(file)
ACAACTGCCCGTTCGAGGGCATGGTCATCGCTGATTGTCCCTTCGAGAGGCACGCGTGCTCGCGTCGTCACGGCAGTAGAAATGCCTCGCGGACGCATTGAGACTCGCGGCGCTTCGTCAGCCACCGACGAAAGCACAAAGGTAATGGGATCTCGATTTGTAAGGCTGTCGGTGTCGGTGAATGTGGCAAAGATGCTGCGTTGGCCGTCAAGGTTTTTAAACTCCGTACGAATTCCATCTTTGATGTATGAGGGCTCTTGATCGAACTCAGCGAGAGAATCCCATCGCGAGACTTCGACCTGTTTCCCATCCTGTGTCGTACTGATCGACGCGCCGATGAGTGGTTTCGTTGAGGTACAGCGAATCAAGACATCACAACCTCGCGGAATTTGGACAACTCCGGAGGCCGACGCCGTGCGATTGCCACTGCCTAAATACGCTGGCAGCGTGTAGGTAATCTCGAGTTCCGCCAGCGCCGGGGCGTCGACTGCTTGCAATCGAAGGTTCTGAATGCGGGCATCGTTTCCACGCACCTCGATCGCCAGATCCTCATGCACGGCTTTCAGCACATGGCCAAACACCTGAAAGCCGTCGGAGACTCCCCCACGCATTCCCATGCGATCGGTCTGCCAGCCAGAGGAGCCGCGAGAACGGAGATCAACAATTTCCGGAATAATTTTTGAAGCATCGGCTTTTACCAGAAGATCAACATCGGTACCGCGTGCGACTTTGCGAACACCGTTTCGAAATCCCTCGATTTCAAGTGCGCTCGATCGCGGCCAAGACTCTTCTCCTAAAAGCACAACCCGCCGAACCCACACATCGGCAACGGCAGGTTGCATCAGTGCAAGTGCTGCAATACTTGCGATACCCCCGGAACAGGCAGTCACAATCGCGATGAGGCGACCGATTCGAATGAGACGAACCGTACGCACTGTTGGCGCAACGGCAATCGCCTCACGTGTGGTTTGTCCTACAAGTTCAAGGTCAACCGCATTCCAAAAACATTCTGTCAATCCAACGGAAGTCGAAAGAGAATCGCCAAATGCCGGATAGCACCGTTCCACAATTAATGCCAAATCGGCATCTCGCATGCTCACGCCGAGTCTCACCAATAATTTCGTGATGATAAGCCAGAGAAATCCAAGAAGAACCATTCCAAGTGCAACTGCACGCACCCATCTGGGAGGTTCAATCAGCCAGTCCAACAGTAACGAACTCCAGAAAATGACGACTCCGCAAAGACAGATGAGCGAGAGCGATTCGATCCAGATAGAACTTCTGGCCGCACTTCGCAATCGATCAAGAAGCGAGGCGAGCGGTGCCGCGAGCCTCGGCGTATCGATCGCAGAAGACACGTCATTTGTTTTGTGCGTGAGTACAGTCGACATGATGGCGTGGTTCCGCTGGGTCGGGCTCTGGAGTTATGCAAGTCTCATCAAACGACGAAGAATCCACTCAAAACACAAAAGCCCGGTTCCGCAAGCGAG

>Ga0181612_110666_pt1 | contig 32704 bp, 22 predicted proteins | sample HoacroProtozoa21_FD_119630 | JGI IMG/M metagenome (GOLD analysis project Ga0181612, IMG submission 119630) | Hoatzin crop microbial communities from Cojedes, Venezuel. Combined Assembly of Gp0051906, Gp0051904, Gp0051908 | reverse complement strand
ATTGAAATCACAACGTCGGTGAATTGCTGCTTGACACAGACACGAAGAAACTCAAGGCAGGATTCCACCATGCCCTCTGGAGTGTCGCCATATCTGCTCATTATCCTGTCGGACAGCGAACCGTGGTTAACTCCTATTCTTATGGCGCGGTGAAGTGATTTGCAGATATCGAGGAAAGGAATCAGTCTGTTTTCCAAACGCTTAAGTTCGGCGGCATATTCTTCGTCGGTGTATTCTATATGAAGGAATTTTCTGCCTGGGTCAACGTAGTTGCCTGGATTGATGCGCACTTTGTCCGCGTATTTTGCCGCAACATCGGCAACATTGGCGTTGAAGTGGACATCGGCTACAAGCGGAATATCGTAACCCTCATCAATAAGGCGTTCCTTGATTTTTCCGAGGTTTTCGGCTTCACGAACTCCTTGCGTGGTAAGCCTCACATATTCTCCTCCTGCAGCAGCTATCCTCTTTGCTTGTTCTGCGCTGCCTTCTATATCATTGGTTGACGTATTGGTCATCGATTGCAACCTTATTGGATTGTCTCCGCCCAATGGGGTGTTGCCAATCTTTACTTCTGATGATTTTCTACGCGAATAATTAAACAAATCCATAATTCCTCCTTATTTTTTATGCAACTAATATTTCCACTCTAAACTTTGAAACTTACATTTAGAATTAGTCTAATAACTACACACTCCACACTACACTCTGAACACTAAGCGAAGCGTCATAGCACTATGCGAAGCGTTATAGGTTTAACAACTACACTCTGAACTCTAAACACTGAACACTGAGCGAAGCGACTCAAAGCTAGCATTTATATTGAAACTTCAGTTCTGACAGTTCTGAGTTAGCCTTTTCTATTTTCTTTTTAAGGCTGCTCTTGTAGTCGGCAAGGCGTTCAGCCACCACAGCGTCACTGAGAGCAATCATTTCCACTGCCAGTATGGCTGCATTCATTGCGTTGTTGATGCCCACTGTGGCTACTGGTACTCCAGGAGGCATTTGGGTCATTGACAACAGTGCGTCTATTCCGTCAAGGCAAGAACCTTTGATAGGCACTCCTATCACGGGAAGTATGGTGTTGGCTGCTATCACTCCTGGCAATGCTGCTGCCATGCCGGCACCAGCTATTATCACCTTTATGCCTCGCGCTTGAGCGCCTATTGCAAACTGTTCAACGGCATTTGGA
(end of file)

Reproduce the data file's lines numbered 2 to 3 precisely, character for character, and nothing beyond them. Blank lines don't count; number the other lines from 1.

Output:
>Ga0181612_110666_pt1 | contig 32704 bp, 22 predicted proteins | sample HoacroProtozoa21_FD_119630 | JGI IMG/M metagenome (GOLD analysis project Ga0181612, IMG submission 119630) | Hoatzin crop microbial communities from Cojedes, Venezuel. Combined Assembly of Gp0051906, Gp0051904, Gp0051908 | reverse complement strand
ATTGAAATCACAACGTCGGTGAATTGCTGCTTGACACAGACACGAAGAAACTCAAGGCAGGATTCCACCATGCCCTCTGGAGTGTCGCCATATCTGCTCATTATCCTGTCGGACAGCGAACCGTGGTTAACTCCTATTCTTATGGCGCGGTGAAGTGATTTGCAGATATCGAGGAAAGGAATCAGTCTGTTTTCCAAACGCTTAAGTTCGGCGGCATATTCTTCGTCGGTGTATTCTATATGAAGGAATTTTCTGCCTGGGTCAACGTAGTTGCCTGGATTGATGCGCACTTTGTCCGCGTATTTTGCCGCAACATCGGCAACATTGGCGTTGAAGTGGACATCGGCTACAAGCGGAATATCGTAACCCTCATCAATAAGGCGTTCCTTGATTTTTCCGAGGTTTTCGGCTTCACGAACTCCTTGCGTGGTAAGCCTCACATATTCTCCTCCTGCAGCAGCTATCCTCTTTGCTTGTTCTGCGCTGCCTTCTATATCATTGGTTGACGTATTGGTCATCGATTGCAACCTTATTGGATTGTCTCCGCCCAATGGGGTGTTGCCAATCTTTACTTCTGATGATTTTCTACGCGAATAATTAAACAAATCCATAATTCCTCCTTATTTTTTATGCAACTAATATTTCCACTCTAAACTTTGAAACTTACATTTAGAATTAGTCTAATAACTACACACTCCACACTACACTCTGAACACTAAGCGAAGCGTCATAGCACTATGCGAAGCGTTATAGGTTTAACAACTACACTCTGAACTCTAAACACTGAACACTGAGCGAAGCGACTCAAAGCTAGCATTTATATTGAAACTTCAGTTCTGACAGTTCTGAGTTAGCCTTTTCTATTTTCTTTTTAAGGCTGCTCTTGTAGTCGGCAAGGCGTTCAGCCACCACAGCGTCACTGAGAGCAATCATTTCCACTGCCAGTATGGCTGCATTCATTGCGTTGTTGATGCCCACTGTGGCTACTGGTACTCCAGGAGGCATTTGGGTCATTGACAACAGTGCGTCTATTCCGTCAAGGCAAGAACCTTTGATAGGCACTCCTATCACGGGAAGTATGGTGTTGGCTGCTATCACTCCTGGCAATGCTGCTGCCATGCCGGCACCAGCTATTATCACCTTTATGCCTCGCGCTTGAGCGCCTATTGCAAACTGTTCAACGGCATTTGGA